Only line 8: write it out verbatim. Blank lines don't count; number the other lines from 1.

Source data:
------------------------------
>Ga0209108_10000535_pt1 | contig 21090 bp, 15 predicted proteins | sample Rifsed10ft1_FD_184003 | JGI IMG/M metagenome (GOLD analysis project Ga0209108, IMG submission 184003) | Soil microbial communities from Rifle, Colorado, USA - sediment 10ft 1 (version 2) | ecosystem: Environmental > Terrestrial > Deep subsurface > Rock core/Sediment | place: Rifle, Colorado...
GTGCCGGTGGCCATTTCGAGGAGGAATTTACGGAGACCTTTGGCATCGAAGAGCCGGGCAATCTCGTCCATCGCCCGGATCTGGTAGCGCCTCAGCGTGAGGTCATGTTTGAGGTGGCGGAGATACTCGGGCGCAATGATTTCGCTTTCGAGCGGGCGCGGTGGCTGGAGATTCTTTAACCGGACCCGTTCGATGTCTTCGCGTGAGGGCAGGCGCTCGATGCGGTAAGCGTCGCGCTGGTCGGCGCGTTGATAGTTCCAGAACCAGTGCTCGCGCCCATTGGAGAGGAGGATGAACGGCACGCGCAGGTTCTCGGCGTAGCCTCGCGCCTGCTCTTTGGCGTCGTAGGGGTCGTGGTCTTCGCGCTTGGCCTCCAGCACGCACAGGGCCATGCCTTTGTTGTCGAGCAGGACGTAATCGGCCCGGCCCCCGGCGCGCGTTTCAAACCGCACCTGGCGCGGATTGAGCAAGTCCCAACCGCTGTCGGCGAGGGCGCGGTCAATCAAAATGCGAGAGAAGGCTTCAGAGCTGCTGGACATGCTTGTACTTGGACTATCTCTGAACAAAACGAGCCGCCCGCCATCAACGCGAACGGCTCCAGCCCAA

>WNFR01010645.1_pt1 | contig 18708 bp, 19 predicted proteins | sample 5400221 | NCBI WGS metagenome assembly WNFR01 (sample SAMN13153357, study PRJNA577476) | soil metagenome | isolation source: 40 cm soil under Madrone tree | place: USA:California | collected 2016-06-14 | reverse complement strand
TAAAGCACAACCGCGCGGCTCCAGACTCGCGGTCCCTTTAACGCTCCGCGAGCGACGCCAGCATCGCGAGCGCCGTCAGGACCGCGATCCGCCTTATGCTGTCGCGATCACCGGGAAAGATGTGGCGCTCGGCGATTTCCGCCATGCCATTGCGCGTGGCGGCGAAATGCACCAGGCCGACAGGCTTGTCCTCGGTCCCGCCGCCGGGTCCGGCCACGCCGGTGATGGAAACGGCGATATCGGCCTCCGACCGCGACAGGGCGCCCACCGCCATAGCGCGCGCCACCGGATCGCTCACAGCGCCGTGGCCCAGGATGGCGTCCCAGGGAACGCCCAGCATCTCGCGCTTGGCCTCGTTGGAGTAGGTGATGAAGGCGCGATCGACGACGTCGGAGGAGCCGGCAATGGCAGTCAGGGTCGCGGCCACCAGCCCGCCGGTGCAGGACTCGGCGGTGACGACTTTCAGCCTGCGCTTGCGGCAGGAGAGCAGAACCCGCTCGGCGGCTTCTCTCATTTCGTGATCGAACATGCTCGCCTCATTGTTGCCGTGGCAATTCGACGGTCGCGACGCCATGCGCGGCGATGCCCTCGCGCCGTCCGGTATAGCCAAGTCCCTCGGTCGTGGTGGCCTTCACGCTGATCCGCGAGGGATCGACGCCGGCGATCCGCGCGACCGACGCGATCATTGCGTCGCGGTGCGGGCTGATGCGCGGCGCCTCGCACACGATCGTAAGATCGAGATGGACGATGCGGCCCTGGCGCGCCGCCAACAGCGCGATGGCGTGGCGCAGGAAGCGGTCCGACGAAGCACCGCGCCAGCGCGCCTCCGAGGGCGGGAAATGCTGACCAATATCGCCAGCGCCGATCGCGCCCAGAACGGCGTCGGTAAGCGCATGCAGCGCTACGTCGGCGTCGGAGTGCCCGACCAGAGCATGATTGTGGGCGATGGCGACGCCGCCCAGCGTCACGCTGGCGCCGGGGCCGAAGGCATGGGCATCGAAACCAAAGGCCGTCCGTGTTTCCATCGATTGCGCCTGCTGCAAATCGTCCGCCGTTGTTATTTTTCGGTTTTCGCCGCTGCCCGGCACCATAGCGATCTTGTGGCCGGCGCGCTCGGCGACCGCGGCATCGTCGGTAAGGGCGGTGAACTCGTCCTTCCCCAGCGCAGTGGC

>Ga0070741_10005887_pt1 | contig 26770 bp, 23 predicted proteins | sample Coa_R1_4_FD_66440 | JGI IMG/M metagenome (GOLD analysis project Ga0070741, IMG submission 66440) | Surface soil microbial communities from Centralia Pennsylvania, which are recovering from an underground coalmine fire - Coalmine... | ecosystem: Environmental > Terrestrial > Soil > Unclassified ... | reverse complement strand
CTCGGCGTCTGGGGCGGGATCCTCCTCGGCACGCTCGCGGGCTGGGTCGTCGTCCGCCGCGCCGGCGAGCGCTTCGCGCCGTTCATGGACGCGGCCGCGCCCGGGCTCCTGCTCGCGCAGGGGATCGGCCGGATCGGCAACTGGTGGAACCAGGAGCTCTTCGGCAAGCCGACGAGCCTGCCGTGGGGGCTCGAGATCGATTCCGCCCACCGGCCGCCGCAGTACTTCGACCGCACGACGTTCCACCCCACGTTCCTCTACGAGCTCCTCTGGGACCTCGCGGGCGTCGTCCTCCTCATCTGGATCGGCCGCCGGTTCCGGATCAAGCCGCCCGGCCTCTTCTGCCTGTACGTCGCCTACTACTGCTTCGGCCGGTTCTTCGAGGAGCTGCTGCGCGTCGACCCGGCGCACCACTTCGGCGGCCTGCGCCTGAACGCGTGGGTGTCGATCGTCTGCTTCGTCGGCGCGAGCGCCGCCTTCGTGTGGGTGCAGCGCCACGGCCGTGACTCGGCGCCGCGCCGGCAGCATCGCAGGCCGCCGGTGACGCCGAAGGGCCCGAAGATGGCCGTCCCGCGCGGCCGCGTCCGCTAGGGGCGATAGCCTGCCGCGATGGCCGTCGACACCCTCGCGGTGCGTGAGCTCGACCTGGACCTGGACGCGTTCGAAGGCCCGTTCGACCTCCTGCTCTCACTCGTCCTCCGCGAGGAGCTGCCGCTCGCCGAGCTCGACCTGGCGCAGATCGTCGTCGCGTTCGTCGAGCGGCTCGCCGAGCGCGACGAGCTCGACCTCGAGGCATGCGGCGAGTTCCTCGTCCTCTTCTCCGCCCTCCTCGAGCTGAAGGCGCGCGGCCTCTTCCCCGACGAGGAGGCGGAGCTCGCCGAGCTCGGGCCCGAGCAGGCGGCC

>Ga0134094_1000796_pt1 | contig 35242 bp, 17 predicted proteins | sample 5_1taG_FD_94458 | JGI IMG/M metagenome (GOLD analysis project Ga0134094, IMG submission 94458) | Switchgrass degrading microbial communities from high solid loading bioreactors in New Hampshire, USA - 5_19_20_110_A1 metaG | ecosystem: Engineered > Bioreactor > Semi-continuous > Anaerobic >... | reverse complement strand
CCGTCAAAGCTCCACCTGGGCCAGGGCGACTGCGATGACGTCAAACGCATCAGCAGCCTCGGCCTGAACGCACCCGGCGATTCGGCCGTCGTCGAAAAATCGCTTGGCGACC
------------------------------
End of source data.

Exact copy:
CCGTCAAAGCTCCACCTGGGCCAGGGCGACTGCGATGACGTCAAACGCATCAGCAGCCTCGGCCTGAACGCACCCGGCGATTCGGCCGTCGTCGAAAAATCGCTTGGCGACC